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"A woman will rise as high and as far as she thinks she is willing and able; but the degree to which she thinks will determine the degree to which she will rise." --- Ayn Rand

Each time I reflect on this quote by the famous novelist Ayn Rand, I wonder if she was referring to cognition or self-confidence.  Does a woman only need to think, analyze, and reason to be a success?  Or does a woman also need to believe in herself, know herself, and be in touch with her needs, desires, and passions?  It is safe to say, that educators know that both keen cognition, as well as a true sense of and belief in oneself is necessary to successfully impact our society. This beautiful quote is a motto that schools should use to summarize education's ultimate goal: to develop confident young people who can think critically, analytically, and creatively and who possess the desire to continue learning throughout their lives.


A school principal is a person who is fortunate enough to lead an institution of learning.  The greatest service a school can provide is an environment where a student can develop the ability to learn.  Isolated facts from various curricula learned as simply facts are not important.  These facts are only meaningful when the young person appreciates the beauty of knowledge and the gift of education, and then understands how the facts can be used and applied. Technology has opened countless new ways of information acquisition.  These tools have brought our young people into an age where the amount of information that they can learn is almost limitless.  However, the extent of the information can almost be overwhelming.  Skills that allow students to organize, assess, analyze, and apply this knowledge are essential for both success in college and for career readiness.  Our schools need to move away from traditional thoughts on learning.  School leaders need to create intellectual havens for students to acquire information , in conjunction with programs that use experiential learning to develop cognitive processes.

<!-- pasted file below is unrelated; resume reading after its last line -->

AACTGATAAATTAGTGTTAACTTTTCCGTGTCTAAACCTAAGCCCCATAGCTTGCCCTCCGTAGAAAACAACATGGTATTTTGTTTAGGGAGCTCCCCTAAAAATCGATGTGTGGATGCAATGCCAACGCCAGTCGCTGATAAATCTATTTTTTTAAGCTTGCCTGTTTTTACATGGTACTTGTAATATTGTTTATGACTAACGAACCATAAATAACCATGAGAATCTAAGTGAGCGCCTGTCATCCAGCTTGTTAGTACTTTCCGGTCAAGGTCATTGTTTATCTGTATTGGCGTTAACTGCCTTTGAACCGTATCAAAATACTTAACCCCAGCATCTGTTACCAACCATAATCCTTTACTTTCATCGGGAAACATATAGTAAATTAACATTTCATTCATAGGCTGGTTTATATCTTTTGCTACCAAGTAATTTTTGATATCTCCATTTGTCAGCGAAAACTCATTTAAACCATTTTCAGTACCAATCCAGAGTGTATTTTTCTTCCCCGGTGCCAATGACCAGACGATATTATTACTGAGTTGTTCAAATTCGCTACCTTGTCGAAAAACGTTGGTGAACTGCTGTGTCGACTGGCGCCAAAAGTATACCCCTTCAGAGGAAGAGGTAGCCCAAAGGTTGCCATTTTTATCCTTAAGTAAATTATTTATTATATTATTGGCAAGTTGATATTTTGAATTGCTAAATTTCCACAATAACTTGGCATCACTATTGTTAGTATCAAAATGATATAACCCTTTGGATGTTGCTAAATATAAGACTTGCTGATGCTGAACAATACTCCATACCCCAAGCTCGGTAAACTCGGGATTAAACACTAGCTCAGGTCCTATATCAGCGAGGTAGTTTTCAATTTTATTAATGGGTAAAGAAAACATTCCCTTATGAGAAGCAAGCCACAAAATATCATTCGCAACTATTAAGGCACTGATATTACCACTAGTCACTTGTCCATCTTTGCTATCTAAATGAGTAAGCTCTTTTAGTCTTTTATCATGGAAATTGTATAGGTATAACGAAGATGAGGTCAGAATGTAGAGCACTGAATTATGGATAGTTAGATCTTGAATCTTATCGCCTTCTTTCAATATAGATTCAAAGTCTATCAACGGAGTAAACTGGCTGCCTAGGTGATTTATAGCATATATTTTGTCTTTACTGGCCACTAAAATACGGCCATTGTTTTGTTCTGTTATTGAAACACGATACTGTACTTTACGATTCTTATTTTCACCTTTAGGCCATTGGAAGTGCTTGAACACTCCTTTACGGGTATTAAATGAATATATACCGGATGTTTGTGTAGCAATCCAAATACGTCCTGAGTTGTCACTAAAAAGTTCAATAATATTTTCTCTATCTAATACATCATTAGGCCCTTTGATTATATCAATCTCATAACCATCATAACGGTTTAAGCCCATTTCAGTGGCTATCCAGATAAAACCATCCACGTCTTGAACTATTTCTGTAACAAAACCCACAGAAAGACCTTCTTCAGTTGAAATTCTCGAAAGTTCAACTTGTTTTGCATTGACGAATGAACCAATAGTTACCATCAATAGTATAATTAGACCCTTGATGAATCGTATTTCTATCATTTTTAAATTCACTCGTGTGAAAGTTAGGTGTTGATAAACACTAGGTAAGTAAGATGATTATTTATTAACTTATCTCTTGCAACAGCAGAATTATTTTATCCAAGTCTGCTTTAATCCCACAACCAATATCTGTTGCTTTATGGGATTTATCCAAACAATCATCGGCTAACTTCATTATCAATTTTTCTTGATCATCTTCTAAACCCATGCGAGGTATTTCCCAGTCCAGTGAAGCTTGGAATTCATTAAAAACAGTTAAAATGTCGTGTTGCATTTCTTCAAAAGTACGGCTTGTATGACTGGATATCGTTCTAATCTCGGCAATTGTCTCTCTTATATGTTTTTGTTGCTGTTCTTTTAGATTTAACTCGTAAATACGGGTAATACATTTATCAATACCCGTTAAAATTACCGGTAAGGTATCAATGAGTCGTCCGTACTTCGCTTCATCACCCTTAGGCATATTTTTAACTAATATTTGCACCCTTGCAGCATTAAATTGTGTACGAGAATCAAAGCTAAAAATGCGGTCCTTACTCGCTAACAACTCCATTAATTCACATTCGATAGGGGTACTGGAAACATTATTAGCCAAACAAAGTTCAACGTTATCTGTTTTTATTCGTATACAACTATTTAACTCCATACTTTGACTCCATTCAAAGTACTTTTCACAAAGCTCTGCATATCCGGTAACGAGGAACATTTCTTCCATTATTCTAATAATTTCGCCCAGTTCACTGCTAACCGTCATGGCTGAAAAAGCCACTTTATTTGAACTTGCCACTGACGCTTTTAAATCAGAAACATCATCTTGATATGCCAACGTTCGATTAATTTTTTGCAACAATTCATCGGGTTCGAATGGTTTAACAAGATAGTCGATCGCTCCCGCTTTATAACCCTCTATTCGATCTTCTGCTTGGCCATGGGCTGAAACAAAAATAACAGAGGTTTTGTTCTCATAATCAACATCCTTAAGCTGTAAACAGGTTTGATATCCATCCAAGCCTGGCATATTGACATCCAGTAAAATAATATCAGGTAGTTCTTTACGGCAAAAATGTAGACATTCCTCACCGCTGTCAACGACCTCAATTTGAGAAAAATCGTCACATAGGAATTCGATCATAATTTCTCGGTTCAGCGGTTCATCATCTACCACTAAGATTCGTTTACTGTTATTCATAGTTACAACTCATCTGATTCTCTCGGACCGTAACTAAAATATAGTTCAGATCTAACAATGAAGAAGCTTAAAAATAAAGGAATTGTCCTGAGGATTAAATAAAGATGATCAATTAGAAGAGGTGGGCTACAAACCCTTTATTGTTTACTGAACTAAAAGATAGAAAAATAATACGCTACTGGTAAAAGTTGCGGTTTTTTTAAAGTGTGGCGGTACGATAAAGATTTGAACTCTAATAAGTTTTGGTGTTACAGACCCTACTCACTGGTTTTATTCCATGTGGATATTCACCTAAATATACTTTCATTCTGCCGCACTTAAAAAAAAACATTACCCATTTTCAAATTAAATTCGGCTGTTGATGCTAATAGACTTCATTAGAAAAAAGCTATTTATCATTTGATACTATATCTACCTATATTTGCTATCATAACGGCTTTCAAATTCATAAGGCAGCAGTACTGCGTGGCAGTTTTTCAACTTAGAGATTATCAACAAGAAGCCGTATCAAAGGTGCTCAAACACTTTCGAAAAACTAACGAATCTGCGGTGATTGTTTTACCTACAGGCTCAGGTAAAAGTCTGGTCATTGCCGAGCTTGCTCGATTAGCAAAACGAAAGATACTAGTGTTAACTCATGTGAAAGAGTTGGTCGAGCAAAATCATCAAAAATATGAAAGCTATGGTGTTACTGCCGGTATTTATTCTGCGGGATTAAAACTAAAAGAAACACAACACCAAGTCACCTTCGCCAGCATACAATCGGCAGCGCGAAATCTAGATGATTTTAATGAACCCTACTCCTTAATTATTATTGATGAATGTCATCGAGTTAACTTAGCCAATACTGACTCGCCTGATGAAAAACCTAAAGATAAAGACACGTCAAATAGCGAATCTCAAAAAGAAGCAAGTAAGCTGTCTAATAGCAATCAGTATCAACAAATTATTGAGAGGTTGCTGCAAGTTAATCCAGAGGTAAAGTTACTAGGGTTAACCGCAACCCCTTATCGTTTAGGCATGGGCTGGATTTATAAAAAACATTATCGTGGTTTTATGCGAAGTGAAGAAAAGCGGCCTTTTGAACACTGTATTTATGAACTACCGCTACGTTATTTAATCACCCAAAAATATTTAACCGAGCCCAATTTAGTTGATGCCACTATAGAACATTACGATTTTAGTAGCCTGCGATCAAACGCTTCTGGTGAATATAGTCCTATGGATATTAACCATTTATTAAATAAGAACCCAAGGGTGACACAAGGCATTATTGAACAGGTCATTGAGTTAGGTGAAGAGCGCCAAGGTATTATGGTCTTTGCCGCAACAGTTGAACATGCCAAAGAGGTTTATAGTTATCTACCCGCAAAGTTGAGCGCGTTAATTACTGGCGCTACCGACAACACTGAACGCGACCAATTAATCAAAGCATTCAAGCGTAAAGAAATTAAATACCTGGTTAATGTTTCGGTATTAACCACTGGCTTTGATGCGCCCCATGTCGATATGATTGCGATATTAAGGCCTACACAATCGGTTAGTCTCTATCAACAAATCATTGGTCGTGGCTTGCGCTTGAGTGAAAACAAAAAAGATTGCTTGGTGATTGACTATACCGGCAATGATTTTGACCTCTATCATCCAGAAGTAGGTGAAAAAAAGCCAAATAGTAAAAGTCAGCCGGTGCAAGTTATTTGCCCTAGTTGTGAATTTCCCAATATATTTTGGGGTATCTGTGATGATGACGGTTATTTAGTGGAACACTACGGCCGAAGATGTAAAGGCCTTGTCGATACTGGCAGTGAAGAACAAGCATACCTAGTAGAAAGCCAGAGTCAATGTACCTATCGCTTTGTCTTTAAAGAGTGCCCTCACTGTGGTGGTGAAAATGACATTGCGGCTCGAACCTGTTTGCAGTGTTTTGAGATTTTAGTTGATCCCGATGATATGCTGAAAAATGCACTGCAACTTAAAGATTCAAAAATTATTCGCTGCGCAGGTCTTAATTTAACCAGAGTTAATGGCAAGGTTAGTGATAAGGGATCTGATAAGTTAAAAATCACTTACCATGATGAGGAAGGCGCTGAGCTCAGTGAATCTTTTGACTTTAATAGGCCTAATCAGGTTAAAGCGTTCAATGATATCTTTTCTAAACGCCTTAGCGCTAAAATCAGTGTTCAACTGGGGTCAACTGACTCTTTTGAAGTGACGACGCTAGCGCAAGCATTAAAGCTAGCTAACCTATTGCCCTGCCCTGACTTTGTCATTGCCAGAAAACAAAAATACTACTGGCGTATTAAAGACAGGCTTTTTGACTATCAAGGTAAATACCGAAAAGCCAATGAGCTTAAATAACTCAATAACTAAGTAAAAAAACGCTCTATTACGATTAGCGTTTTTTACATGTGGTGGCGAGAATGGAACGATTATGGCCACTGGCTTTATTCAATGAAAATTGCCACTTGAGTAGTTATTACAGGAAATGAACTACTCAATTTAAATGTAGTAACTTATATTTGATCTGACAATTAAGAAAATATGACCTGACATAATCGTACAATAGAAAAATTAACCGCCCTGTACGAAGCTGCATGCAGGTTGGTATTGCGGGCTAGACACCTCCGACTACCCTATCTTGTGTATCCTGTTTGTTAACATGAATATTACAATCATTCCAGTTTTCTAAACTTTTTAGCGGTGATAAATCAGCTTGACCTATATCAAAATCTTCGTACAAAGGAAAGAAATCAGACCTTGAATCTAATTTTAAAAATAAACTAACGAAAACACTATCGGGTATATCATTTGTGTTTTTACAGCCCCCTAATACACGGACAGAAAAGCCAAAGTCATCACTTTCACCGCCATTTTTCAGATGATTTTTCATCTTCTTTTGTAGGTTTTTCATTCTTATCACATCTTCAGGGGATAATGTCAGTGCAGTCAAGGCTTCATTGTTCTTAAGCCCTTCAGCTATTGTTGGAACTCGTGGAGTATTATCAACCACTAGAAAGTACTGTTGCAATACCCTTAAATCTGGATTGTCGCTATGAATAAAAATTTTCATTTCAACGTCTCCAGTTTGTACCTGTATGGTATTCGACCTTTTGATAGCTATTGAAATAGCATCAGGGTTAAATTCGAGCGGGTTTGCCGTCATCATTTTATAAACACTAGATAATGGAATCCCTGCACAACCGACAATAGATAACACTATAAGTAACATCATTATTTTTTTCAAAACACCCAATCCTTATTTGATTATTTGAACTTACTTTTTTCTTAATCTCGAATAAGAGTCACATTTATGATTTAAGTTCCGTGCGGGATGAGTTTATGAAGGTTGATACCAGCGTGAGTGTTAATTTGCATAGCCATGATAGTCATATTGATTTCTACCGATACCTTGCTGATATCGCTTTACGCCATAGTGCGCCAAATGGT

A principal needs to inspire the faculty of a school to exemplify love of learning.  With this as a primary goal, the school principal needs to create a school culture where change and growth is not feared but embraced.  A truly intelligent individual is not afraid to question, because it is only through questioning, thinking, and evaluating that new ideas can emerge.  A school whose faculty continually re-evaluates the quality of instruction and examine whether the school is completely fulfilling the school's mission, will naturally produce dynamic, creative, critical thinkers who will see their education as a privilege.  School leaders need to remind their faculty to be life-long learners who strive to instill that passion in their students.  Teachers who love to learn, teach our young people that they should not approach their learning process with an attitude of entitlement, but rather with an attitude of gratitude and a desire to continue working throughout their education and careers.


Finally, a school leader needs to inspire the students of a school, especially young women, to know that education is the most important gift that can be given and that can never be taken away.  Education is the way to becoming an empowered person who can have a voice for equality, justice, peace, and who can work towards being a global citizen ready to take on the complex world that awaits her.




Fontbonne Hall Academy,Brooklyn, NY (2013-Present)


Science Teacher



St. Francis Preparatory School, Fresh Meadows, NY  (1988-2013)

Chairperson- Science Department (2004 – 2013)

Director-Science Research Program (1997 – 2013)

Science Teacher (1988 – 2013)



School Administrator and Supervisor (SAS) – New York State Certification

School District Administrator (SDA) – New York State Certification

Chemistry & General Science (7-12) – New York State Permanent Certification

Biology (7-12) – New York State Permanent Certification



Specialist Diploma in Administration & Supervision, Queens College, City University of NY, Flushing, NY

Master of Science in Secondary Education, Fordham University, Bronx, NY

Bachelor of Science in Teacher Preparation (Specializing in Chemistry, Manhattan College, Bronx, New York



Summer Research Program for Secondary Schools Science Teachers, Columbia University – July 1994

Summer Research Program for Secondary Schools Science Teachers, Columbia University – July 1995



Teacher of the Year, Junior Science and Humanities Symposium – April 2000

Recognition for Educational Excellence Award, St. Francis Preparatory School – May 1995

Award for Academic Excellence in Teacher Preparation, Manhattan College – May 1988

Brooklyn Power Women in Business Award - March 2017



Science Teachers Association of New York State (STANYS)

New York State Biology Teachers Association (NYBTA)

Association for Supervision and Curriculum Development (ASCD)